Experts are developing an online tool that will warn beachgoers about the likelihood of bluebottles invading the beach and ruining their swim.
Surf Life Saving Australia lead researcher Jaz Lawes said the BluebottleWatch project, in partnership with the University of NSW, aimed to predict the risk of bluebottles along Australia’s east coast.
“This tool will provide real-time risk of encountering a bluebottle and their unpleasant stings at the beach they want to visit, and by doing so should reduce the number of stings treated by surf lifesavers,” she said.
Surf lifesavers treat more than 40,000 marine stings around Australia every year – with bluebottles the main culprit.
Bluebottles are driven by wind and ocean currents rather than active swimming, Lawes said. “This also means that their movements and arrival to shore can be predicted using environmental data.”
Lawes and University of NSW senior lecturer Amandine Schaeffer also want to enlist citizen scientists to upload data such as photos, locations, counts and measurements to the iNaturalist website.
Bluebottles float at the ocean’s surface but trail stinging tentacles up to three metres long below the surface.
Lawes said the tentacles contain nematocysts, or stinging cells, which she likened to “mini-harpoons all wound up and ready to discharge in case of finding some food – or accidentally, someone’s arm or leg”.
The stinging cells leave a red line where the tentacle has touched your skin, and can appear beaded with spots along the affected area.
NSW beaches were invaded by a “bloom” of bluebottles swept onshore by north-easterly winds in 2021, causing large numbers of beachgoers to be stung.
Scores of bluebottles also washed up on beaches around Australia earlier this year in “gobsmacking abundance”, ABC News reported.
But research co-authored by Lawes and Schaeffer found north-easterly and south-easterly winds were the most likely to bring bluebottles to shore at beaches in Sydney’s eastern suburbs.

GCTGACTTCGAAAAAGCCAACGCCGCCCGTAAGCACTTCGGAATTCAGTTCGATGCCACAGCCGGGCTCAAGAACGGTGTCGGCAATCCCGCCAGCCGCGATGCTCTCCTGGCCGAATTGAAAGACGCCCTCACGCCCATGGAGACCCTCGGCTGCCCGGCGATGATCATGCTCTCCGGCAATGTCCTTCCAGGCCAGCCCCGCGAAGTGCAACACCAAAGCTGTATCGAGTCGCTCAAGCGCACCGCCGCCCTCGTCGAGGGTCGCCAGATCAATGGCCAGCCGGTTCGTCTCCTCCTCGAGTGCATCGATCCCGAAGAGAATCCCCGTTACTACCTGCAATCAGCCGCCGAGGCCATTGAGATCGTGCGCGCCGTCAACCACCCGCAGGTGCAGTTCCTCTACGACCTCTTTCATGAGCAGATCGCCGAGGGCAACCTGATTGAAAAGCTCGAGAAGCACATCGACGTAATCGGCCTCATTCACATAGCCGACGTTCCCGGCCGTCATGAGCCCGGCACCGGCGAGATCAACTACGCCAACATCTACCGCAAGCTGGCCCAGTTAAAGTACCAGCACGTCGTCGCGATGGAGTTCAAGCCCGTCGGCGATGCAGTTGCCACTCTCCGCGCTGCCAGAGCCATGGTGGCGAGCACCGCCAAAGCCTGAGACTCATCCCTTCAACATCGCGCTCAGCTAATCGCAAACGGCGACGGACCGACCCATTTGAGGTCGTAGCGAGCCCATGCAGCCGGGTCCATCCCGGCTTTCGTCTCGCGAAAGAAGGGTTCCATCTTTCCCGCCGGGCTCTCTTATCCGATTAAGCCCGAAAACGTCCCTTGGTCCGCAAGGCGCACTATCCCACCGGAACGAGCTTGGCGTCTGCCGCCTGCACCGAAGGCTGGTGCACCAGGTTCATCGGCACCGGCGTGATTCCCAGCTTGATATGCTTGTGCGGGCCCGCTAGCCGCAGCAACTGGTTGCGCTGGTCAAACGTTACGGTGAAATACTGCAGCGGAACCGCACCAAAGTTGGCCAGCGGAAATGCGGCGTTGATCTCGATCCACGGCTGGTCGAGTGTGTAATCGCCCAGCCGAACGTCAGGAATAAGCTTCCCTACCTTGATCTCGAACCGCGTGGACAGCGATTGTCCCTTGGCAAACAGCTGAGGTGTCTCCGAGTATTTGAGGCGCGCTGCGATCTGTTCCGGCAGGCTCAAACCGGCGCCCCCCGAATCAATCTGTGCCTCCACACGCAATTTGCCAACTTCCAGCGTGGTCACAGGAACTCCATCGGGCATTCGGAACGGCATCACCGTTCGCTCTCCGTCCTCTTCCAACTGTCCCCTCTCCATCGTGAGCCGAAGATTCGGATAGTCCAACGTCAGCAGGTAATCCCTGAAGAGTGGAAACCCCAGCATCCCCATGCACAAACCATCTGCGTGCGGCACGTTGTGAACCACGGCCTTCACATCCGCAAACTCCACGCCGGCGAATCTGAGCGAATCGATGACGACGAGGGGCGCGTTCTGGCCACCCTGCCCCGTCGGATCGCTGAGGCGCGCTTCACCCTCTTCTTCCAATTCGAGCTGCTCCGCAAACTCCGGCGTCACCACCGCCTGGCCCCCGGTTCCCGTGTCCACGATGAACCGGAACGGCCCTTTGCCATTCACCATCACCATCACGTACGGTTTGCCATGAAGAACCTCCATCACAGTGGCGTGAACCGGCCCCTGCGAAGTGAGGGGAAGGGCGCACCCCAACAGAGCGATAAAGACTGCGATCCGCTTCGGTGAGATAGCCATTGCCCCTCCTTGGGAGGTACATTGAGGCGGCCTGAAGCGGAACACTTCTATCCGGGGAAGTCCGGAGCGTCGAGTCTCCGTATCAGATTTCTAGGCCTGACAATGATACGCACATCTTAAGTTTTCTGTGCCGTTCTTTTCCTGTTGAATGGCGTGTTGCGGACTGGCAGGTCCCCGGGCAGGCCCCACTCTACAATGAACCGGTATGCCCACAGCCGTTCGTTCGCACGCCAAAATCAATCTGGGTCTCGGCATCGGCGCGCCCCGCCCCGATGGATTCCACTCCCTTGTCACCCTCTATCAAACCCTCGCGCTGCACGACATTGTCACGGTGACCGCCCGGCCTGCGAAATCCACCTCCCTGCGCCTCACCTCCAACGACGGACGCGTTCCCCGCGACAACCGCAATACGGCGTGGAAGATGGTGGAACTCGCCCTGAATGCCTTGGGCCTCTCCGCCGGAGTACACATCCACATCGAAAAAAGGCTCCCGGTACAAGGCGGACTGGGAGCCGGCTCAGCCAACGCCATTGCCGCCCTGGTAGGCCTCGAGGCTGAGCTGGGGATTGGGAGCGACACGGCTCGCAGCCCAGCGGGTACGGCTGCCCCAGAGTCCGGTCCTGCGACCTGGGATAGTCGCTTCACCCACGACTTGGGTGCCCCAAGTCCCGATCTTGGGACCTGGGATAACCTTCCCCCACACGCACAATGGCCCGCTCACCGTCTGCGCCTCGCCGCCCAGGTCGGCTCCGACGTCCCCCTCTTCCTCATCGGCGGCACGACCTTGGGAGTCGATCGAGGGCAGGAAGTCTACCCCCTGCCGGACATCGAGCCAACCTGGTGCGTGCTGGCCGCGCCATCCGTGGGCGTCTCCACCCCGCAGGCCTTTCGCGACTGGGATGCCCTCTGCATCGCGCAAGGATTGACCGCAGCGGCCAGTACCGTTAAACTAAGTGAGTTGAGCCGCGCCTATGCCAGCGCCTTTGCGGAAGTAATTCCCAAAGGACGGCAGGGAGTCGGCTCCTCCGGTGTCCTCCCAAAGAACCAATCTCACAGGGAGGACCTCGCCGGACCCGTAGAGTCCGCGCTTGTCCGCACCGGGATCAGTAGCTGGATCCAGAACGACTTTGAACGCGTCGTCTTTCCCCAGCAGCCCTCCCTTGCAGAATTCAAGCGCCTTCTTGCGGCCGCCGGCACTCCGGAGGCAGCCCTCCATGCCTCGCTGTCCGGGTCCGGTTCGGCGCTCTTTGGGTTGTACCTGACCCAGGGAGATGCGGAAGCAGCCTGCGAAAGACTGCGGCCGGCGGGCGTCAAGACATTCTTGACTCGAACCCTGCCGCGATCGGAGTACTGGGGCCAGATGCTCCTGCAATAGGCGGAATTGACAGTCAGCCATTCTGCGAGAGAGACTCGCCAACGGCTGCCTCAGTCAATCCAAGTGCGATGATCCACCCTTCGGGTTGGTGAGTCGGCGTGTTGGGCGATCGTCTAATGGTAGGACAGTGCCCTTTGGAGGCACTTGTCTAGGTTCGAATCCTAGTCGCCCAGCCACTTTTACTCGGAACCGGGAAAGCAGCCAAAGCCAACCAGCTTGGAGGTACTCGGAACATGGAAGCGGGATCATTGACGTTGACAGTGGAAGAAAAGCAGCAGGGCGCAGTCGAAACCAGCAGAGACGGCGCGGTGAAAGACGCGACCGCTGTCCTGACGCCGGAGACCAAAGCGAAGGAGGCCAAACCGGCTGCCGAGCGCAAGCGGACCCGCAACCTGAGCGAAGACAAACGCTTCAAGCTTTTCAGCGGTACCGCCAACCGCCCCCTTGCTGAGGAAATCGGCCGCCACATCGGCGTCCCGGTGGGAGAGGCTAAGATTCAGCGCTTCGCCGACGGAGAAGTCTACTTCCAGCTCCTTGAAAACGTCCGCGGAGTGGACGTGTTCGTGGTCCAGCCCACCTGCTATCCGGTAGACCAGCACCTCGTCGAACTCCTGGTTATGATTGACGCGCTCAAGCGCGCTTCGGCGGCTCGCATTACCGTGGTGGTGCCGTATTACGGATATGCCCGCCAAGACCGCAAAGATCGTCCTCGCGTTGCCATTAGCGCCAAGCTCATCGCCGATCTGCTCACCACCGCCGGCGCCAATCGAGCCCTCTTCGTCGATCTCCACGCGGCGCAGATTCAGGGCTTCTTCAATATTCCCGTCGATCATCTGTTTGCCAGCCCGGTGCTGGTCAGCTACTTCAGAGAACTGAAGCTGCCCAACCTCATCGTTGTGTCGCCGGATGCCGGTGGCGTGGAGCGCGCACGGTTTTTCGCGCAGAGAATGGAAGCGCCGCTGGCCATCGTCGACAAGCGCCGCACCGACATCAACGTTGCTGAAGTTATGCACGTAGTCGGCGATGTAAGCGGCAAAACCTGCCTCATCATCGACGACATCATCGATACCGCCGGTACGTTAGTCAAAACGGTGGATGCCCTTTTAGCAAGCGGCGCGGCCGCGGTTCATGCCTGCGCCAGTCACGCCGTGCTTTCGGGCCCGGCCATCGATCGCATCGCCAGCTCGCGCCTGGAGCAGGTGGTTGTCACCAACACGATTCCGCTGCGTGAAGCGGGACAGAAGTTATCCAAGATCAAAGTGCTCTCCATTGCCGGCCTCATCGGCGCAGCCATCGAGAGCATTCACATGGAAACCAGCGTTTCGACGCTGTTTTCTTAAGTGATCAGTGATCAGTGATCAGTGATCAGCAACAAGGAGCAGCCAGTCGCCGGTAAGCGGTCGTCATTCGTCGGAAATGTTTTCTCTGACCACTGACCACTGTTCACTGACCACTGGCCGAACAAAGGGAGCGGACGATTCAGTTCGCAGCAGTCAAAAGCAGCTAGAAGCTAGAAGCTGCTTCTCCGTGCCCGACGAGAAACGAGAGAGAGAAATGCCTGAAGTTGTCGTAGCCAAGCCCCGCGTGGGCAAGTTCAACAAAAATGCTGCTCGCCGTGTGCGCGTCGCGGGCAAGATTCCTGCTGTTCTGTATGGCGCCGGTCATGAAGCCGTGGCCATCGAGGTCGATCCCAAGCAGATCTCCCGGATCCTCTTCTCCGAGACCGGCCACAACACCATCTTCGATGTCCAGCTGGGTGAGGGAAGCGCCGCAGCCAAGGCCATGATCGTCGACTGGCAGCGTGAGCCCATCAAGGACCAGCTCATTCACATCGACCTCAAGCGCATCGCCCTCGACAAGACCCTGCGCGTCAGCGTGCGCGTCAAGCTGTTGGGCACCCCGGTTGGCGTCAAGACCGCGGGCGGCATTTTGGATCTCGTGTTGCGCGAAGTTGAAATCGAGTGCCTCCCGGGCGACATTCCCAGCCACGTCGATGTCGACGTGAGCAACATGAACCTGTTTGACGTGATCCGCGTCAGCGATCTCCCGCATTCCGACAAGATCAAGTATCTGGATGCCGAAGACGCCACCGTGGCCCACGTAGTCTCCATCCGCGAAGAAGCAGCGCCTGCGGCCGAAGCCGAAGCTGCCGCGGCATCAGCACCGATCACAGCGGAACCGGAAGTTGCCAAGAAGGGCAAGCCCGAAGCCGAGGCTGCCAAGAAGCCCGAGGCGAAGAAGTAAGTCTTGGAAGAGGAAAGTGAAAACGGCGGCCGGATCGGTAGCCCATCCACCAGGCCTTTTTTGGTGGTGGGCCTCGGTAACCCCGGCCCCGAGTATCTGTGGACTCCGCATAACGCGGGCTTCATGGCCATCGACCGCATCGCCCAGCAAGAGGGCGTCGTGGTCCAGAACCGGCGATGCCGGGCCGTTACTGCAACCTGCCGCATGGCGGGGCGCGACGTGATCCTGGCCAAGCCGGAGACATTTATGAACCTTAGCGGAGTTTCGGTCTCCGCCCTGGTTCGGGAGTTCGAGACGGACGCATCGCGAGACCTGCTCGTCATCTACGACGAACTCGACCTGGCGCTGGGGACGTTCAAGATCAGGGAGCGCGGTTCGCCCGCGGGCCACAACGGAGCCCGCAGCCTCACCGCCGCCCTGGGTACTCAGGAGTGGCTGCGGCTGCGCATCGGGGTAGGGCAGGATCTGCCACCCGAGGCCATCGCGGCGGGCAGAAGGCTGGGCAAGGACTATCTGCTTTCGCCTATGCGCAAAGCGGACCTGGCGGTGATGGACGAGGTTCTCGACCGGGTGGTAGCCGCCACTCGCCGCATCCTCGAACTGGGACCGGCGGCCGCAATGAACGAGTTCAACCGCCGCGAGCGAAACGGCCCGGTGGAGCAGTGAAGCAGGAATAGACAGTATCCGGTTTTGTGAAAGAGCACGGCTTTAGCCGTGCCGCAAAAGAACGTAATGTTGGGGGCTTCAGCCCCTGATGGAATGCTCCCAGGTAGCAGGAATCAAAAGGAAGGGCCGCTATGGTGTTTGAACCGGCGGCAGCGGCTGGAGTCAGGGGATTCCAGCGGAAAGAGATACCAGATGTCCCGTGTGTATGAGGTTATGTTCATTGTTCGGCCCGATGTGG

“North-east is the most favourable wind condition for bluebottle beachings at Coogee and Maroubra, while it is dominantly south and south-east for Clovelly,” Lawes said.
However, the proximity of bluebottles to the shore as well as ocean currents, waves and temperature also play a part in how many bluebottles invade a beach.
Bluebottle First Aid
- Do not allow rubbing of the sting area.
- Blue tentacles may remain after a sting and are distinctive for bluebottles. Carefully remove any adhering tentacles (remember they may still sting you if not all nematocysts have discharged).
- Rinse the area well first with seawater, not freshwater, to remove any lingering stinging cells.
- Place the affected sting area in hot water – no hotter than the rescuer can comfortably tolerate for 20 minutes.
- If the pain is unrelieved by heat, or if hot water is not available, apply cold packs or ice in a dry plastic bag.
- Send for medical aid if symptoms persist, or if an allergic reaction occurs.
– Surf Life Saving Australia
“We know that bluebottles are not hindered by cold ocean temperature in Sydney’s winter – down to 15 degrees Celsius – but are much more common from October to April,” Lawes said.
The same wind direction can also push bluebottles to different ends of the beach depending on whether they are left- or right-handed “meaning their floats sit either to the left or right of their body of tentacles”, Lawes said.
However, scientists still do not know the lifespan of a bluebottle or how its behaviour influences where it travels.
Ambulances are only called for about 1 per cent of reported stings, Lawes said. “While not lethal, bluebottle stings can deliver intensely painful stings which, albeit rarely, can induce anaphylactic and systemic physiological responses – that can really hurt, endanger the patient and take several hours to subside.”
While uncommon, Lawes said an intense reaction can lead to cramping or clenching of muscles that make it difficult to swim back to shore.
Matthew Moore was swimming at Coogee Beach when he felt an unmistakable searing pain across his arm. He stopped to find himself surrounded by an armada of bluebottles.
“There were dozens around me, and so I treaded water,” he said. “But even the slightest movement of your hands or legs would just pull in these tentacles, which would give you a burning intense sting.”
Moore was unable to swim back to shore, but was plucked from the water by a lifesaver “by which time I had been stung about eight times”.
Moore’s encounter left him with blisters around his arms, neck and chest that lasted several days.
“I was not in great shape,” he said. “I went home and collapsed and slept for about four hours.”
Australian Marine Stinger Advisory Service director Lisa-Ann Gershwin said she could not picture swimmers donning protective swimwear for bluebottles: “It’s just one of those things you take on the chin, like flies in the outback or mozzies after rain.”
But swimmers might need to wear stinger suits in the ocean to protect against other marine nasties such as the Morbakka jellyfish, which Gershwin said can be life-threatening but currently seems rare. “If Morbakka gets more common or more venomous, I think it would be prudent.”
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